actuality.log


Saturday, April the 15th, 2006

Fight Club is the quintessential “man movie.” You know that as well as I.

The reason I bring it up, is that I’m sick of lying to people when they ask me, “So, how is everything going?” I know I tell them over and over that it’s “all well and going just fine.” I’ve probably told you the same thing recently too. But in actuality, I don’t know how else to describe my state other than to say that it’s about the same state as Ed Norton’s character was during Fight Club.

This is a very weird phase of my life. I am disinterested, unmotivated, tired, unproductive, … and most distressingly, uncreative.

While we’re on this topic, I might as well get another related thing out of the way. I guess it’s that time of my academic life or whatever, but I’m often asked the question, “So, what are your plans for the future?” Yes, I understand I told you a lot of things and painted a rosy picture, but honestly? that’s a lie too; I just don’t know. Lately, I’ve been thinking rather seriously of getting into something totally different and selfless—like social service in some really needy place. I don’t really know what I want anymore; I just know it’s not this.

This is a printer-friendly version of the journal entry “Weird phases” from actuality.log. Visit http://emphaticallystatic.org/earlier/weird-phases/ to read the original entry and follow any responses to it.

6 Responses to “Weird phases”

  1. Michelle says:

    Well hey, join the club. I’m just at the point in my life where I’m finally changing directions, and I’m still not sure where that’s going to go. Um…good luck? :)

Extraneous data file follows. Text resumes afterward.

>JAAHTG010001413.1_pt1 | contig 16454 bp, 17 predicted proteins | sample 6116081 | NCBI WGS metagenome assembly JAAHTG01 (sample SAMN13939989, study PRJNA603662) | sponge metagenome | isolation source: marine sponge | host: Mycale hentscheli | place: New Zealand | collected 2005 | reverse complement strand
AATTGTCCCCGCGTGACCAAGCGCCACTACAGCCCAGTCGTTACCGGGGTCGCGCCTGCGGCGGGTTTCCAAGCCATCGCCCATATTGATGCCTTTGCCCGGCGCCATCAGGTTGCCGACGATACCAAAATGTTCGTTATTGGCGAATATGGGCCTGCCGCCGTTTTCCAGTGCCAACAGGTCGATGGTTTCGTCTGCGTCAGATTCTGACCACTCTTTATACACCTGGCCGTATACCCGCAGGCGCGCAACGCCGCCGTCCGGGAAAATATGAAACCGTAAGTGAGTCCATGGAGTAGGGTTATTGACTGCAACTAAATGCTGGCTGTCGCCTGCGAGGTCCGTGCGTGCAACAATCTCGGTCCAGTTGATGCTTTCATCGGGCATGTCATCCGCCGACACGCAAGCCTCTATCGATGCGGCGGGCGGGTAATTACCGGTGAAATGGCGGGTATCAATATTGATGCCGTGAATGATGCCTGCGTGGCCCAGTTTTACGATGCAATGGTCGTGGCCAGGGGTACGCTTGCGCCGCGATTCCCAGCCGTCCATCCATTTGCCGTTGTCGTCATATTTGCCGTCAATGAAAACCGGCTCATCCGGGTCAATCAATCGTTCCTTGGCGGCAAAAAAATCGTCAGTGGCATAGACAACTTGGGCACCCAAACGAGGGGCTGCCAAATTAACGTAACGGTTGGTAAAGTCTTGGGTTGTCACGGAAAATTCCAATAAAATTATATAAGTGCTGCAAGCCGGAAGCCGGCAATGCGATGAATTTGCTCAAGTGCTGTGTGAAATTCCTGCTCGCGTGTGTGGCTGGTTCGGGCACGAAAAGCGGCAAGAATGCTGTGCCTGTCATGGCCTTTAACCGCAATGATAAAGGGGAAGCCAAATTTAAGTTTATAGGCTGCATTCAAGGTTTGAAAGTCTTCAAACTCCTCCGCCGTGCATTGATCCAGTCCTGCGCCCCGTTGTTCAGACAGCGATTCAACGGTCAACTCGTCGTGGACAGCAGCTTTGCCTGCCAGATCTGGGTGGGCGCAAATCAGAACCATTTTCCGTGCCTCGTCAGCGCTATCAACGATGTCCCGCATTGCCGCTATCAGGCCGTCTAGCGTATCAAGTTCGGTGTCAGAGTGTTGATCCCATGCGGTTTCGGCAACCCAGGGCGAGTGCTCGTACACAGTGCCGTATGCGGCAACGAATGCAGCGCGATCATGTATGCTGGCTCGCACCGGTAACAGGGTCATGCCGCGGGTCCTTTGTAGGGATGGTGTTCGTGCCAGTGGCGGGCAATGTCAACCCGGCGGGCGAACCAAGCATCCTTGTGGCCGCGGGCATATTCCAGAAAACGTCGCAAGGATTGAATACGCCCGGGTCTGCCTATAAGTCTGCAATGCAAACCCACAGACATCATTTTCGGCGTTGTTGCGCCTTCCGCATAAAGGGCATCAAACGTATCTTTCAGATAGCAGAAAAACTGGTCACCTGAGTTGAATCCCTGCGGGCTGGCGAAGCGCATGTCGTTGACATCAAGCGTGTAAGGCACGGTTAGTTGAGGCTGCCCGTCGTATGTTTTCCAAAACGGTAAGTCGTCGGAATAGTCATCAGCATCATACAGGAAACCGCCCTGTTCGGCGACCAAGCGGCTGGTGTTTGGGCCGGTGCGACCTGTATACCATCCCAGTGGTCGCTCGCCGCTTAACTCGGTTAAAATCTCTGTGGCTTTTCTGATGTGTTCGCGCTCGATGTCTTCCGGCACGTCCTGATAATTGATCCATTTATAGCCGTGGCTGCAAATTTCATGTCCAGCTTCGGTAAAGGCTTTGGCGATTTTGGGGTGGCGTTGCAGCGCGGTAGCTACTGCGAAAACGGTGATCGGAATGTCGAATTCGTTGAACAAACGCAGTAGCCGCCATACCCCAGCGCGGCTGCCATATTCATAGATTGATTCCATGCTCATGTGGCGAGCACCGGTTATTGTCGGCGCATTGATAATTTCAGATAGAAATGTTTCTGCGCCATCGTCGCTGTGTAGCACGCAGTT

2. anonymiss says:

    Yeah, I hate that question too. “what are your plans for the future?” Why do people want to know about your future?? I don’t think they’ll care two years down the line, what you actually did with your future…
    I think very few people are honest about their feelings of cluelessness, and sometimes it’s just easier to ask the little voice deep inside to shut up. But that voice has a way of nagging you, softly but surely, continously.

    (pardon the rant. I blame my own version of the weird phase.) :D

  3. anita says:

    i’m in a similar phase myself. and it’s worse to go through such a phase when you’re out of school and in the real world. it’s harder to lie about too.

  4. pundit says:

    Michelle: Thanks! But it’s going to need a little bit more than just luck I’m afraid. I need to make some positive changes; once I realise what they are.

  5. pundit says:

    anonymiss: You’re free to rant here any time. Which prompts me to say: If you have something bottled up that you’ve wanted to scream somewhere, but lack the outlet, you could be this lucky space’s first guest columnist!

    And on topic, I doubt anyone really cares—even at the moment they ask, let alone two years down the line—when they ask you what your future plans are. I think they’re just vaguely curious, and think of it as a brilliant way of starting a conversation.

  6. pundit says:

    anita: I was about to revolt, but I must admit that is true. The (positive?) thing about school is that people don’t seem to think twice about it when I indicate how stagnant my life is. It’s brushed away as, “It’s just a phase, once you get into the real world, all will be as it should.”

    Not automatically it won’t. Nothing fundamental will change.

    But they don’t know that, so I can get away.


1 people conned into wasting their bandwidth.